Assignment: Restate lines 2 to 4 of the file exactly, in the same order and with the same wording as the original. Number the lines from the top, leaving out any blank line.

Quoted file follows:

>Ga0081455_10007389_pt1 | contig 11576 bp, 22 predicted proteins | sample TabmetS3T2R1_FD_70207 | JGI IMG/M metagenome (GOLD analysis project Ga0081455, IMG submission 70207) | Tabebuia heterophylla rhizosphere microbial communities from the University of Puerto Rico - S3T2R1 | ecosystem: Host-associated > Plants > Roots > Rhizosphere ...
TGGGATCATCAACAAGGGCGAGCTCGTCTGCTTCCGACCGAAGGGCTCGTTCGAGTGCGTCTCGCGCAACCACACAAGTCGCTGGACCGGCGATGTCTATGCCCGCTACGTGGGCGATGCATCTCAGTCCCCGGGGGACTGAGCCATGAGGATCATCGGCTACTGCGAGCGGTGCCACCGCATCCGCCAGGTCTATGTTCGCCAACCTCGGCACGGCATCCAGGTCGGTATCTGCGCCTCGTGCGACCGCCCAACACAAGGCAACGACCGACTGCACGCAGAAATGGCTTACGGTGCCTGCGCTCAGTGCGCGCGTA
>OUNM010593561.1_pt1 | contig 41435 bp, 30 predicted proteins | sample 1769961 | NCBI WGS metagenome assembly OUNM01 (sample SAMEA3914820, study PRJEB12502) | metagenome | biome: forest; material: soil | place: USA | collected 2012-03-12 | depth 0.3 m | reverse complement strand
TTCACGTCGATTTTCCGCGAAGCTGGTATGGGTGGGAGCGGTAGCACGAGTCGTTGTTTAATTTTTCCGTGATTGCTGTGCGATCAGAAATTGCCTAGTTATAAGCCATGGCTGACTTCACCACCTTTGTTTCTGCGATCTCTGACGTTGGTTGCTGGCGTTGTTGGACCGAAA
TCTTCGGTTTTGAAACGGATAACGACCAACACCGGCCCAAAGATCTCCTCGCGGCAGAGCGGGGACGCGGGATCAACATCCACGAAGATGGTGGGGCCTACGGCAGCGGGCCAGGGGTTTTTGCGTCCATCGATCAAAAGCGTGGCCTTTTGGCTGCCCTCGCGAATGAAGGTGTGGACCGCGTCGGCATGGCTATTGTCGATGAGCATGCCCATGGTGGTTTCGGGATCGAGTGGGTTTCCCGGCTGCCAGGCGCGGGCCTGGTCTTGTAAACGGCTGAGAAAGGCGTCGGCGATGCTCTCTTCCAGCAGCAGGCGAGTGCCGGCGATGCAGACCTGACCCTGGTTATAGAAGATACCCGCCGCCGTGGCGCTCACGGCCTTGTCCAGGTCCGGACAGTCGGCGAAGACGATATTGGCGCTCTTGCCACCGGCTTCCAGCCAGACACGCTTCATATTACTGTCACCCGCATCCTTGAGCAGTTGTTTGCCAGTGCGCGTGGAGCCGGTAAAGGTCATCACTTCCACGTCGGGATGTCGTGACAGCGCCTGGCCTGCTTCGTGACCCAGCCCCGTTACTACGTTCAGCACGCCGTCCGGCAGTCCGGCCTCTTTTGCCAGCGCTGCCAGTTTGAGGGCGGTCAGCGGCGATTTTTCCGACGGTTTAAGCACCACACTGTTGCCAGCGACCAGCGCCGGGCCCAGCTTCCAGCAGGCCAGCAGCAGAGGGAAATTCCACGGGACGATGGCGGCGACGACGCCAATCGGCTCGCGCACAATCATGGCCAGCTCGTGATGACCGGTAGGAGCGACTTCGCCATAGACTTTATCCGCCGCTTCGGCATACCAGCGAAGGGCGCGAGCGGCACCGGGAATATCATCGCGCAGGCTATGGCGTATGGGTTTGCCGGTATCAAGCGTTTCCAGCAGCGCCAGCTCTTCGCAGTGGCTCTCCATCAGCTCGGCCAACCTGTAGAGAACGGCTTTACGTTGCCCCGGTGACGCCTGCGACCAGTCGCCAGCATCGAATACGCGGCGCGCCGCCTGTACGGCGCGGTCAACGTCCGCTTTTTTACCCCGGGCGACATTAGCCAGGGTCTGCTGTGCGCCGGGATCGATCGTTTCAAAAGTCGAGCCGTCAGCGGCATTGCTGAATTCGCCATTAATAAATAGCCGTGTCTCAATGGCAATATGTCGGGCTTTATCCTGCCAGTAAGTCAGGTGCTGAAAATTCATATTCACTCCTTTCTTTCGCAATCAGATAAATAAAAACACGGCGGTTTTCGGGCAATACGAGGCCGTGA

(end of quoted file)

TGGGATCATCAACAAGGGCGAGCTCGTCTGCTTCCGACCGAAGGGCTCGTTCGAGTGCGTCTCGCGCAACCACACAAGTCGCTGGACCGGCGATGTCTATGCCCGCTACGTGGGCGATGCATCTCAGTCCCCGGGGGACTGAGCCATGAGGATCATCGGCTACTGCGAGCGGTGCCACCGCATCCGCCAGGTCTATGTTCGCCAACCTCGGCACGGCATCCAGGTCGGTATCTGCGCCTCGTGCGACCGCCCAACACAAGGCAACGACCGACTGCACGCAGAAATGGCTTACGGTGCCTGCGCTCAGTGCGCGCGTA
>OUNM010593561.1_pt1 | contig 41435 bp, 30 predicted proteins | sample 1769961 | NCBI WGS metagenome assembly OUNM01 (sample SAMEA3914820, study PRJEB12502) | metagenome | biome: forest; material: soil | place: USA | collected 2012-03-12 | depth 0.3 m | reverse complement strand
TTCACGTCGATTTTCCGCGAAGCTGGTATGGGTGGGAGCGGTAGCACGAGTCGTTGTTTAATTTTTCCGTGATTGCTGTGCGATCAGAAATTGCCTAGTTATAAGCCATGGCTGACTTCACCACCTTTGTTTCTGCGATCTCTGACGTTGGTTGCTGGCGTTGTTGGACCGAAA